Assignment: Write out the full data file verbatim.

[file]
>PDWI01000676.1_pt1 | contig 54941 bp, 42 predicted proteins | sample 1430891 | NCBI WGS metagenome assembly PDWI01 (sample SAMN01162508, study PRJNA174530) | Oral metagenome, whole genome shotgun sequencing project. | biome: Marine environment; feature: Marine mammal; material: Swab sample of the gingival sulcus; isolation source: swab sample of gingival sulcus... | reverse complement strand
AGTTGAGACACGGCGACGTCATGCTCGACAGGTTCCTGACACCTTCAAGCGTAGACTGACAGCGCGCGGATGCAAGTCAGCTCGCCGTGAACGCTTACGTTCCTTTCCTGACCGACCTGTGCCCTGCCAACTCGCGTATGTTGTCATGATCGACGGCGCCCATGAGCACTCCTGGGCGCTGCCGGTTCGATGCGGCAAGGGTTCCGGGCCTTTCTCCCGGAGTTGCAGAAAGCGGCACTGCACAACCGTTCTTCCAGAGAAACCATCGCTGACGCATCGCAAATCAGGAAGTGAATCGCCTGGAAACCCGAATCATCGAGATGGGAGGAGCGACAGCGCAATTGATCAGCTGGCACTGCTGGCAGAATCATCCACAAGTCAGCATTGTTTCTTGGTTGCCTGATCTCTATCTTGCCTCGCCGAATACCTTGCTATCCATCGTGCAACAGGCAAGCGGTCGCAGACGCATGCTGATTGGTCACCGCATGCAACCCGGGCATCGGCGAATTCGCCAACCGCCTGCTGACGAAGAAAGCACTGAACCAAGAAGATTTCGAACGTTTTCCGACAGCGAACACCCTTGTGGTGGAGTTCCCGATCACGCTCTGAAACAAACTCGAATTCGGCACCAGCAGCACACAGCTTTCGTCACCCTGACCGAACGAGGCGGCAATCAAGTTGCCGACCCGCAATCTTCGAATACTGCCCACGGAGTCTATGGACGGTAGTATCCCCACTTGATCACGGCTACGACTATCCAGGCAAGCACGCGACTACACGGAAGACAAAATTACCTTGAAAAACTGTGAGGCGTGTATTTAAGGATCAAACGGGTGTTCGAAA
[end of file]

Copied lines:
>PDWI01000676.1_pt1 | contig 54941 bp, 42 predicted proteins | sample 1430891 | NCBI WGS metagenome assembly PDWI01 (sample SAMN01162508, study PRJNA174530) | Oral metagenome, whole genome shotgun sequencing project. | biome: Marine environment; feature: Marine mammal; material: Swab sample of the gingival sulcus; isolation source: swab sample of gingival sulcus... | reverse complement strand
AGTTGAGACACGGCGACGTCATGCTCGACAGGTTCCTGACACCTTCAAGCGTAGACTGACAGCGCGCGGATGCAAGTCAGCTCGCCGTGAACGCTTACGTTCCTTTCCTGACCGACCTGTGCCCTGCCAACTCGCGTATGTTGTCATGATCGACGGCGCCCATGAGCACTCCTGGGCGCTGCCGGTTCGATGCGGCAAGGGTTCCGGGCCTTTCTCCCGGAGTTGCAGAAAGCGGCACTGCACAACCGTTCTTCCAGAGAAACCATCGCTGACGCATCGCAAATCAGGAAGTGAATCGCCTGGAAACCCGAATCATCGAGATGGGAGGAGCGACAGCGCAATTGATCAGCTGGCACTGCTGGCAGAATCATCCACAAGTCAGCATTGTTTCTTGGTTGCCTGATCTCTATCTTGCCTCGCCGAATACCTTGCTATCCATCGTGCAACAGGCAAGCGGTCGCAGACGCATGCTGATTGGTCACCGCATGCAACCCGGGCATCGGCGAATTCGCCAACCGCCTGCTGACGAAGAAAGCACTGAACCAAGAAGATTTCGAACGTTTTCCGACAGCGAACACCCTTGTGGTGGAGTTCCCGATCACGCTCTGAAACAAACTCGAATTCGGCACCAGCAGCACACAGCTTTCGTCACCCTGACCGAACGAGGCGGCAATCAAGTTGCCGACCCGCAATCTTCGAATACTGCCCACGGAGTCTATGGACGGTAGTATCCCCACTTGATCACGGCTACGACTATCCAGGCAAGCACGCGACTACACGGAAGACAAAATTACCTTGAAAAACTGTGAGGCGTGTATTTAAGGATCAAACGGGTGTTCGAAA